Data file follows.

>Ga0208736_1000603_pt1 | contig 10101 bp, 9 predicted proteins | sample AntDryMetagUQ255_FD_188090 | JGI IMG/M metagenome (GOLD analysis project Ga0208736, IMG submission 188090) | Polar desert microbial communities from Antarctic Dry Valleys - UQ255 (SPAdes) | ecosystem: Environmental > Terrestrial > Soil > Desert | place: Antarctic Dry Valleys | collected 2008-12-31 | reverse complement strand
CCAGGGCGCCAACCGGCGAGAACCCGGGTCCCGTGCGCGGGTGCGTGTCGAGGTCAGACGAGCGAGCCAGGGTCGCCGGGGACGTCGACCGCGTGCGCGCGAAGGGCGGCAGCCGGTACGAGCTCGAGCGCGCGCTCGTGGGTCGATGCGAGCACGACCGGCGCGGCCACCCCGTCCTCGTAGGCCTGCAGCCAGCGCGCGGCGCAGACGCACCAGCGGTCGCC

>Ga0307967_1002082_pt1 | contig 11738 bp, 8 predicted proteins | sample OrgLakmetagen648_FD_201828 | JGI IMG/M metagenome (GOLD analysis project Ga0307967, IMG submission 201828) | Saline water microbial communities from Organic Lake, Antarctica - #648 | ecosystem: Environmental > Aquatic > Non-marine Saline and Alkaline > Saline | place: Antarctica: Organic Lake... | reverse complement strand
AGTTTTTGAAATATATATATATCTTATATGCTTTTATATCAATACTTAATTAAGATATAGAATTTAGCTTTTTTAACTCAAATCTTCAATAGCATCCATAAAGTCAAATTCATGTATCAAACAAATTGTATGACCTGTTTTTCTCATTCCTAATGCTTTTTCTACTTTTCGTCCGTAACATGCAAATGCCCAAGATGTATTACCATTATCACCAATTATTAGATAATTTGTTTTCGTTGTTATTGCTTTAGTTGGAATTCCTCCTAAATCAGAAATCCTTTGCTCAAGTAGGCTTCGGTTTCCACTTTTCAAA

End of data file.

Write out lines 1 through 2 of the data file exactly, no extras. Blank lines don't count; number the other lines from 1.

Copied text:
>Ga0208736_1000603_pt1 | contig 10101 bp, 9 predicted proteins | sample AntDryMetagUQ255_FD_188090 | JGI IMG/M metagenome (GOLD analysis project Ga0208736, IMG submission 188090) | Polar desert microbial communities from Antarctic Dry Valleys - UQ255 (SPAdes) | ecosystem: Environmental > Terrestrial > Soil > Desert | place: Antarctic Dry Valleys | collected 2008-12-31 | reverse complement strand
CCAGGGCGCCAACCGGCGAGAACCCGGGTCCCGTGCGCGGGTGCGTGTCGAGGTCAGACGAGCGAGCCAGGGTCGCCGGGGACGTCGACCGCGTGCGCGCGAAGGGCGGCAGCCGGTACGAGCTCGAGCGCGCGCTCGTGGGTCGATGCGAGCACGACCGGCGCGGCCACCCCGTCCTCGTAGGCCTGCAGCCAGCGCGCGGCGCAGACGCACCAGCGGTCGCC